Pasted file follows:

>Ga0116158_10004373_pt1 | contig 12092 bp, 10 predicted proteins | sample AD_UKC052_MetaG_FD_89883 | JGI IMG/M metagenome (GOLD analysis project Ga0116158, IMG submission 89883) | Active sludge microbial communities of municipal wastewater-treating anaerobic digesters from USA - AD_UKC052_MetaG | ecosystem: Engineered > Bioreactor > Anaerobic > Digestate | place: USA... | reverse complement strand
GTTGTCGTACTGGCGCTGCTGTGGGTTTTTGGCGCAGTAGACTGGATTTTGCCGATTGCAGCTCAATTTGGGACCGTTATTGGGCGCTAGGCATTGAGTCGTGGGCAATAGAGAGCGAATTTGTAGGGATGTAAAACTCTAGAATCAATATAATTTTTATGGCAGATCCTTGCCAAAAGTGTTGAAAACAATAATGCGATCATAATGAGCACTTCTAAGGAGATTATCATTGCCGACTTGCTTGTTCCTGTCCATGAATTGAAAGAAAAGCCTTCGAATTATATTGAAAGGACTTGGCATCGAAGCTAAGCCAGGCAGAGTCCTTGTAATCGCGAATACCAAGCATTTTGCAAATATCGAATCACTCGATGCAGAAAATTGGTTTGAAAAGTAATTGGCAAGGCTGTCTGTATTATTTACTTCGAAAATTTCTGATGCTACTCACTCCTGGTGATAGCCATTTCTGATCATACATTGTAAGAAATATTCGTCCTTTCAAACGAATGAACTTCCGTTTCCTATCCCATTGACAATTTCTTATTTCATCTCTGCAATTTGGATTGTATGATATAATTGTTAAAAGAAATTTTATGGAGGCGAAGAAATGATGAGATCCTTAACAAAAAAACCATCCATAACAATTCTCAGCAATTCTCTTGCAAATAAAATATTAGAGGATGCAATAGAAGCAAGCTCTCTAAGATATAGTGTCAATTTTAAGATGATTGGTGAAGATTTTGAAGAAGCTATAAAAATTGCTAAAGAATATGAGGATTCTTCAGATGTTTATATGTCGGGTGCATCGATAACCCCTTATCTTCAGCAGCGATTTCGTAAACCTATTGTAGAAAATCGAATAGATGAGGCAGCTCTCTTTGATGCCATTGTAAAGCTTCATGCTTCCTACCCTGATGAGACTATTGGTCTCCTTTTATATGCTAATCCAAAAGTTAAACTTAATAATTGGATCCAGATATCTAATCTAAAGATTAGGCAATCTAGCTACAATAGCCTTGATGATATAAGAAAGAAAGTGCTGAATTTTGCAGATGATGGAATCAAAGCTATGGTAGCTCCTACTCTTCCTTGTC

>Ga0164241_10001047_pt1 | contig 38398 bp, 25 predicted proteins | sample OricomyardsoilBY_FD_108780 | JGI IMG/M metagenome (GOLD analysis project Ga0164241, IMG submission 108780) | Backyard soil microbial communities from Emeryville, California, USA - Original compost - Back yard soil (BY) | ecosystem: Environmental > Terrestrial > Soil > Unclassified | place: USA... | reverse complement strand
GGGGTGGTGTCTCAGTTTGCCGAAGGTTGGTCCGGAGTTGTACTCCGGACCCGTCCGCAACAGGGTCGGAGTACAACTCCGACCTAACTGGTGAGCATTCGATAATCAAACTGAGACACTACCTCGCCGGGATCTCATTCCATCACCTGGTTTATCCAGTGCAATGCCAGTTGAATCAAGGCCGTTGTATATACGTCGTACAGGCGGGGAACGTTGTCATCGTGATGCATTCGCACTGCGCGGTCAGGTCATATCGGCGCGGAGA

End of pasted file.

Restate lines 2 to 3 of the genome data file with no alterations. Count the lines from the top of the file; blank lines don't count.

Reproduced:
GTTGTCGTACTGGCGCTGCTGTGGGTTTTTGGCGCAGTAGACTGGATTTTGCCGATTGCAGCTCAATTTGGGACCGTTATTGGGCGCTAGGCATTGAGTCGTGGGCAATAGAGAGCGAATTTGTAGGGATGTAAAACTCTAGAATCAATATAATTTTTATGGCAGATCCTTGCCAAAAGTGTTGAAAACAATAATGCGATCATAATGAGCACTTCTAAGGAGATTATCATTGCCGACTTGCTTGTTCCTGTCCATGAATTGAAAGAAAAGCCTTCGAATTATATTGAAAGGACTTGGCATCGAAGCTAAGCCAGGCAGAGTCCTTGTAATCGCGAATACCAAGCATTTTGCAAATATCGAATCACTCGATGCAGAAAATTGGTTTGAAAAGTAATTGGCAAGGCTGTCTGTATTATTTACTTCGAAAATTTCTGATGCTACTCACTCCTGGTGATAGCCATTTCTGATCATACATTGTAAGAAATATTCGTCCTTTCAAACGAATGAACTTCCGTTTCCTATCCCATTGACAATTTCTTATTTCATCTCTGCAATTTGGATTGTATGATATAATTGTTAAAAGAAATTTTATGGAGGCGAAGAAATGATGAGATCCTTAACAAAAAAACCATCCATAACAATTCTCAGCAATTCTCTTGCAAATAAAATATTAGAGGATGCAATAGAAGCAAGCTCTCTAAGATATAGTGTCAATTTTAAGATGATTGGTGAAGATTTTGAAGAAGCTATAAAAATTGCTAAAGAATATGAGGATTCTTCAGATGTTTATATGTCGGGTGCATCGATAACCCCTTATCTTCAGCAGCGATTTCGTAAACCTATTGTAGAAAATCGAATAGATGAGGCAGCTCTCTTTGATGCCATTGTAAAGCTTCATGCTTCCTACCCTGATGAGACTATTGGTCTCCTTTTATATGCTAATCCAAAAGTTAAACTTAATAATTGGATCCAGATATCTAATCTAAAGATTAGGCAATCTAGCTACAATAGCCTTGATGATATAAGAAAGAAAGTGCTGAATTTTGCAGATGATGGAATCAAAGCTATGGTAGCTCCTACTCTTCCTTGTC

>Ga0164241_10001047_pt1 | contig 38398 bp, 25 predicted proteins | sample OricomyardsoilBY_FD_108780 | JGI IMG/M metagenome (GOLD analysis project Ga0164241, IMG submission 108780) | Backyard soil microbial communities from Emeryville, California, USA - Original compost - Back yard soil (BY) | ecosystem: Environmental > Terrestrial > Soil > Unclassified | place: USA... | reverse complement strand